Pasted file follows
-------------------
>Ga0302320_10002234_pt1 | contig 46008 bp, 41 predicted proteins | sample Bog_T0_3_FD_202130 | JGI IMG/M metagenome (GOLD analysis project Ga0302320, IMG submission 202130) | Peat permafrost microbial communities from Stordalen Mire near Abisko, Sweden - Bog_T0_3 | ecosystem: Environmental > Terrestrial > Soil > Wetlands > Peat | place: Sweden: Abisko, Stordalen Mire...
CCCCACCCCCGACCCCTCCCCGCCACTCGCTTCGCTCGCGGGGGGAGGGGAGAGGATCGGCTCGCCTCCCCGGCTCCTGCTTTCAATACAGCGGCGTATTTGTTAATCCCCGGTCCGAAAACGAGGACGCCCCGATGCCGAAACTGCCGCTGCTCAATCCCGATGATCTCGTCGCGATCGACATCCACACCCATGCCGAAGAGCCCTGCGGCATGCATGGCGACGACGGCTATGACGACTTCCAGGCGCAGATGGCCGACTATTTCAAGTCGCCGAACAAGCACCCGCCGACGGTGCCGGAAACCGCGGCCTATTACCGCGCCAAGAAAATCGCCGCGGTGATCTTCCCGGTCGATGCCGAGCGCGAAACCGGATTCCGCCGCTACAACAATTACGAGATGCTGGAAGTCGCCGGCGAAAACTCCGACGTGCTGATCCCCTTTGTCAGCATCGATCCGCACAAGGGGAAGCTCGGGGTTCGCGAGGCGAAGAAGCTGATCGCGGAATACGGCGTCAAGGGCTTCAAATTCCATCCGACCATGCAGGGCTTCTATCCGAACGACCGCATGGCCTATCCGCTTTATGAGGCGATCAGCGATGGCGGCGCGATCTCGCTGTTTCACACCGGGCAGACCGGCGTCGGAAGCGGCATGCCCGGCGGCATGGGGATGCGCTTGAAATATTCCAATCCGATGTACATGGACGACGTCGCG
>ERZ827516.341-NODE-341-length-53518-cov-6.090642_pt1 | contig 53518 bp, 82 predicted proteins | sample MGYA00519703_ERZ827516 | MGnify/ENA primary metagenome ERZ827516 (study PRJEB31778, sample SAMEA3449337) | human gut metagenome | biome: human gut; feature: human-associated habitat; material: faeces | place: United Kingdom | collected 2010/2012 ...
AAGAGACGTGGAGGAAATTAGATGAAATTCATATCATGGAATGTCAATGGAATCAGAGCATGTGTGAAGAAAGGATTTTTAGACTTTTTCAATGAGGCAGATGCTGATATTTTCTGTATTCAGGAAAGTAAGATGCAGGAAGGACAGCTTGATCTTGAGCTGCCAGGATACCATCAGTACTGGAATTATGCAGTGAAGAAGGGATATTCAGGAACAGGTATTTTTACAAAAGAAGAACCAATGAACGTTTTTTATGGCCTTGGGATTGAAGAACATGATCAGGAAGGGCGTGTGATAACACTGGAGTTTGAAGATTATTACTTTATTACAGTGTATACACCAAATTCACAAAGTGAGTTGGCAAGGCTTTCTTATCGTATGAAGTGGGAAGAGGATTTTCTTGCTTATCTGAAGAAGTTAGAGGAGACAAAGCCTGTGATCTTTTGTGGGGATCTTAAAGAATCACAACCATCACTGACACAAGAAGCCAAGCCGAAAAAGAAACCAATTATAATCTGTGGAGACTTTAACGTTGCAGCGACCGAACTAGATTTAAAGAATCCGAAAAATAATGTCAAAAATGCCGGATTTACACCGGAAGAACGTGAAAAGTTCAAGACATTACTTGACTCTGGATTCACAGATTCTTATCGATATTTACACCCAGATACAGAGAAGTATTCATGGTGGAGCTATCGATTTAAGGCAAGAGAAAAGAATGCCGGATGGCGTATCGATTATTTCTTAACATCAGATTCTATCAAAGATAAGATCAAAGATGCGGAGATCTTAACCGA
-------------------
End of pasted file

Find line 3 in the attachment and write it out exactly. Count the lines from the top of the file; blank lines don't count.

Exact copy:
>ERZ827516.341-NODE-341-length-53518-cov-6.090642_pt1 | contig 53518 bp, 82 predicted proteins | sample MGYA00519703_ERZ827516 | MGnify/ENA primary metagenome ERZ827516 (study PRJEB31778, sample SAMEA3449337) | human gut metagenome | biome: human gut; feature: human-associated habitat; material: faeces | place: United Kingdom | collected 2010/2012 ...